See search engine algorithm Top
Algorithm update

In relation to search engines, algorithm updates are periodic improvements made to the procedures, or algorithms, used to rank websites in natural search results.

Learn more about algorithm updates Top
Alt attribute

Sometimes mistakenly referred to as an alt tag, the alt attribute is used in HTML and XHTML documents to specify alternative text to display should a website's image not render. The alt attribute, used in conjunction with the HTML img tag, helps search engines and the visually impaired (using screen readers) to interpret images found on websites. Example usage:<img src="http://www.springboardseo.com/img/red-triangle.gif" alt="Warning!">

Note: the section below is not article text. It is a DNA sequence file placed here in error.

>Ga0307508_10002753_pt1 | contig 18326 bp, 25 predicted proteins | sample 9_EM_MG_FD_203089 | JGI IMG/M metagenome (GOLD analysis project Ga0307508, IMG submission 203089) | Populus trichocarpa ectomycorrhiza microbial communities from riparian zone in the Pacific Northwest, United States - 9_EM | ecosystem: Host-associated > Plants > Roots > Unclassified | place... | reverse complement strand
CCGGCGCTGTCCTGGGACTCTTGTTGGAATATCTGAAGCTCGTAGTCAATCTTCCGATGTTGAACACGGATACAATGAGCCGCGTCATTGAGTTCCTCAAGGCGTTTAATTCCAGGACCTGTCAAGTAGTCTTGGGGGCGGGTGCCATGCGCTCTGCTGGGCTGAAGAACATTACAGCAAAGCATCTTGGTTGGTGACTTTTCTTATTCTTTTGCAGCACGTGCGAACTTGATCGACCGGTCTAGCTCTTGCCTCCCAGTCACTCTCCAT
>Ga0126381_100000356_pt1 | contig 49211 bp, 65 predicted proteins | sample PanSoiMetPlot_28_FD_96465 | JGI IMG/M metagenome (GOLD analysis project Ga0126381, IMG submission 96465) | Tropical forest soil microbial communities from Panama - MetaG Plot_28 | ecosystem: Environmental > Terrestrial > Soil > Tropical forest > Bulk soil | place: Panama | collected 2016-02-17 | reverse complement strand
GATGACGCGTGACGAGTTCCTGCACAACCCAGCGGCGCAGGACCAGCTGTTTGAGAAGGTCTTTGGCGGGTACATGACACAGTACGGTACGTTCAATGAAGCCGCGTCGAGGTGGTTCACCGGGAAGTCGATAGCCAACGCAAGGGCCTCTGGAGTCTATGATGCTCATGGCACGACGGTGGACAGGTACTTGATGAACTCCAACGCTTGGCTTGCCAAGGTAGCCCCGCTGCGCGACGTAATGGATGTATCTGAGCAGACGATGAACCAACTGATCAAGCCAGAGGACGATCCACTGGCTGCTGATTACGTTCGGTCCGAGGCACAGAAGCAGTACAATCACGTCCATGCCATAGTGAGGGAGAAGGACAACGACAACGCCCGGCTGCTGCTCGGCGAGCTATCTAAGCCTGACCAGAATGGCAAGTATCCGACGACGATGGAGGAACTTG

The alt attribute has long been abused by webmasters, in an attempt fool search engines into ranking for keywords, often on low-quality websites. Overtly manipulative spamming techniques, such as keyword stuffing, are no longer effective, often resulting in lowered rankings and penalties.

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Alt text

The words used inside an alt attribute, which provide a textual equivalent for a web page's image.

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Analytics
See: Web Analytics Top
Anchor text

The clickable, visible text of a hyperlink. The anchor text of the preceding link is 'hyperlink'. The default style of a link's anchor text in most browsers is blue and underlined; however this is usually.

Anchor Text Example

<a href="http://www.example.com">Example Anchor Text</a>

Anchor Text Best Practices

Authority
See: Domain authority Top